BrainTrust Query: 2011 Predictions for Retail Technology
Commentary by David Dorf, Director of Technology Strategy, Oracle Retail
a special arrangement, presented here for discussion is an excerpt from a current
article from Insight-Driven Retailing Blog.
I don’t have any bold predictions
for 2011 as I believe the new year will be marked by the maturation of several
technologies instead of brand new things we’ve not seen before.
Here are six
areas to watch in 2011:
1. Alternate Payments: We’ve seen several alternate payment schemes
emerge over the last two years and 2011 may be the year one of them takes hold.
Any competition that can drive down fees will be good for everyone. I’m betting
that Apple will add NFC chips to their next version of the iPhone, then enable
payments in stores using iTunes accounts on the backend. PayPal will continue
to make inroads, and Isis will announce a pilot.
2. Engineered Systems: The industry is moving toward purpose-built
appliances that are optimized across the entire stack. Oracle calls these “engineered
systems” and the first two examples are Exadata and Exalogic, but there
are other examples from other vendors. These are particularly important to
the retail industry because of the volume of data that must be processed. There
should be continued adoption in 2011.
3. Social Analytics: There are lots of tools that provide insight into
how a brand is perceived across popular internet sites, but as far as I know,
these tools are not industry specific. The next step needs to mine the data
and determine how it should influence retail operations. The data needs to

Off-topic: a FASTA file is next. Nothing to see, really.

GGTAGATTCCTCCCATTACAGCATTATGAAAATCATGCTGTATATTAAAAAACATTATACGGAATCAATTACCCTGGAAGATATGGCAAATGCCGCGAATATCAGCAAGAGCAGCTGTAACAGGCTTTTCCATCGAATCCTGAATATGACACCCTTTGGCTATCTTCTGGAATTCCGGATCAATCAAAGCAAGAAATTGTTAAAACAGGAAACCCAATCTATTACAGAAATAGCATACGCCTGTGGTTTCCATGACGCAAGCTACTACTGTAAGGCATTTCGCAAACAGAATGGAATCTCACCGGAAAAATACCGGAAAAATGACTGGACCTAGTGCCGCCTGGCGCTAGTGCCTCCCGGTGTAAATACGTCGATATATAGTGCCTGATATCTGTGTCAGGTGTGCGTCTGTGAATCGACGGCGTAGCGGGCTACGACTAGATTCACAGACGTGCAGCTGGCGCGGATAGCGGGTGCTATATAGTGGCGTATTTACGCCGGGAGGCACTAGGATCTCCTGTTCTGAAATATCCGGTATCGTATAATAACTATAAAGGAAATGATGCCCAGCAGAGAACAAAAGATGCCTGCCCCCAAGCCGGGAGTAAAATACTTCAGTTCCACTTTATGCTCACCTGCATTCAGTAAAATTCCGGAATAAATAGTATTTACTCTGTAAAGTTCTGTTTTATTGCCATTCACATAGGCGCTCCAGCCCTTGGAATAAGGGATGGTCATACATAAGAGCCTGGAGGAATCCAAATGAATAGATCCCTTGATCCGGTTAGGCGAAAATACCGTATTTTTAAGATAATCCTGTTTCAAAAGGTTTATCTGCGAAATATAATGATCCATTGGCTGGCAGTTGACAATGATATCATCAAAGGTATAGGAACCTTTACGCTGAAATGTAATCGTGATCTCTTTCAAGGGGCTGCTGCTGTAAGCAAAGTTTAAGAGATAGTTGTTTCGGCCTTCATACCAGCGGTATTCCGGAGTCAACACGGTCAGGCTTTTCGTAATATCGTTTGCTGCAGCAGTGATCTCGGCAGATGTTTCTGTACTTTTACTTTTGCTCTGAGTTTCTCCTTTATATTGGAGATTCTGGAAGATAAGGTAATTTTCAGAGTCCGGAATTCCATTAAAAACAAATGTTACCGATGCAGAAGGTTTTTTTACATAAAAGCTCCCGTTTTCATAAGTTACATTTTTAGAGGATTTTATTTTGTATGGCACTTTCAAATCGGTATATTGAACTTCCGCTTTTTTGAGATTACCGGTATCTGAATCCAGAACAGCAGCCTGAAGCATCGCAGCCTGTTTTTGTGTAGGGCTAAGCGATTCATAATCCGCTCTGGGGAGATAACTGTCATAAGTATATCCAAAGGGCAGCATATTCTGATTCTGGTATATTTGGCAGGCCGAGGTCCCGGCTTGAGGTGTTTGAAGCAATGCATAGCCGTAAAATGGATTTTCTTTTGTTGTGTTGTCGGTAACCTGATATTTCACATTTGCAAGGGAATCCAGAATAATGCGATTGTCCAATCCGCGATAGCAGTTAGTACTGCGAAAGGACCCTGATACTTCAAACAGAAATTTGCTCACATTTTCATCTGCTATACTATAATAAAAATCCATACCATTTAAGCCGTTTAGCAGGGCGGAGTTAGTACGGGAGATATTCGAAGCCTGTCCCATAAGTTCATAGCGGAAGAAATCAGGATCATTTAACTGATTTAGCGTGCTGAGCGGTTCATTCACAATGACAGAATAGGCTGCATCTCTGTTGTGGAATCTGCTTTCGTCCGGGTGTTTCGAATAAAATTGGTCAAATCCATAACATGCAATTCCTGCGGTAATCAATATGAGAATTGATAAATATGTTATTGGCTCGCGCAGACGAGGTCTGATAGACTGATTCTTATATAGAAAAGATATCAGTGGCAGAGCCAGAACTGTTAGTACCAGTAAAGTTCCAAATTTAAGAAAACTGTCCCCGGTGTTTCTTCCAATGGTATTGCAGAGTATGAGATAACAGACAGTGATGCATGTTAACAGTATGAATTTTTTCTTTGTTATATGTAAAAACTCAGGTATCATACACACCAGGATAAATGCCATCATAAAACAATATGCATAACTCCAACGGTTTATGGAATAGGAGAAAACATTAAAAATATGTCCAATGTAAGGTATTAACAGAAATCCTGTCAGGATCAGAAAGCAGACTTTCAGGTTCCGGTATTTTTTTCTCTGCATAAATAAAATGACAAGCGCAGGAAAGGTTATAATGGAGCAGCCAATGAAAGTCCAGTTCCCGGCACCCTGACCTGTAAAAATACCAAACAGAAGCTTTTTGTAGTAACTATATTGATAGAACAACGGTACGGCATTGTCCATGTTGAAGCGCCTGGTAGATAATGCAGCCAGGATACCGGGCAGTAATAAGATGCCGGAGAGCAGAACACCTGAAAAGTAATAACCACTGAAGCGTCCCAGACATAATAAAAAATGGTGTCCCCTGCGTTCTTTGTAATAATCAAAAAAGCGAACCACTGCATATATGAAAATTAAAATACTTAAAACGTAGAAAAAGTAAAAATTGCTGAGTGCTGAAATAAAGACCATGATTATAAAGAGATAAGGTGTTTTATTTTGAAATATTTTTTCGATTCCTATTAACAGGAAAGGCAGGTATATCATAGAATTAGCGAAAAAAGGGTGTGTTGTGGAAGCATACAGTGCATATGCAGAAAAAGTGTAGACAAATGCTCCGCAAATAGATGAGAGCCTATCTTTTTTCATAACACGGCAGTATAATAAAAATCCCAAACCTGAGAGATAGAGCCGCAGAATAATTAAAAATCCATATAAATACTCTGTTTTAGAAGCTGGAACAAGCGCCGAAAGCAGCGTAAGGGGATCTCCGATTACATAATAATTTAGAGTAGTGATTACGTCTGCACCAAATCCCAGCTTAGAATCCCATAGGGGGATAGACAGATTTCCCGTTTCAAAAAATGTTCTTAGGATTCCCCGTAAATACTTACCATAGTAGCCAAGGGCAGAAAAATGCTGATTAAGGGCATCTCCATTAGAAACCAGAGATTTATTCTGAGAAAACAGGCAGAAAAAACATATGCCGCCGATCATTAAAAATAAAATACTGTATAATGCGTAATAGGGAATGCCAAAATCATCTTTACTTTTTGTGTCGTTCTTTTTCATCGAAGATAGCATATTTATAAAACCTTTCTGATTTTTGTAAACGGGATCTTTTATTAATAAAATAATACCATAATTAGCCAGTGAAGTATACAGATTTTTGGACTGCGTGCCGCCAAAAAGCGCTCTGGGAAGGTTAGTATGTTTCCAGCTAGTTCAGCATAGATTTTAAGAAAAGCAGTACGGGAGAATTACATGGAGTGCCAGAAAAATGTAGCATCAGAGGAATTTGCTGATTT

help retailers determine how they create promotions, which products to stock,
and how to keep consumers engaged. Social data alone does not provide the answers,
but it’s one more data point that will help retailers make better decisions.
Look for some vendor consolidation to help make this happen.
4. 2-D Barcodes: Look for more QRCodes on shelf-tags, in newspaper
circulars, and on billboards. It’s a great portal from the physical world into
the digital one that buys us time until augmented reality matures further.
Nobody wants to type “www”, backslash, and “.com” on their
5. In the words of Microsoft, “To the Cloud!”: My favorite “cloud
application” is Evernote. If you take notes on your work laptop, you will
inevitably need those notes on your home PC. And if you manage to solve that
problem, you’ll need to access them from your mobile phone. Evernote stores
your notes in the cloud and provides easy ways to access them. Being able to
access a service from anywhere and not having to worry about backups, upgrades,
etc. is great. Retailers will start to rely on cloud services, both public
and private, in the coming year.
6. F-Commerce: Move over “E” and “M” so we can introduce “F-Commerce,” which
should go mainstream in 2011. Already several retailers have created small
stores on Facebook, and it won’t be long before Facebook becomes a full-fledged
channel in the omni-channel world of retail. The battle between Facebook and
Google will heat up over retail, where both stand to make lots of money.
Discussion Questions: Which of the retail technology predictions mentioned
in the article will gain momentum in 2011? Which seem to be a few years off?
Are there others you would add?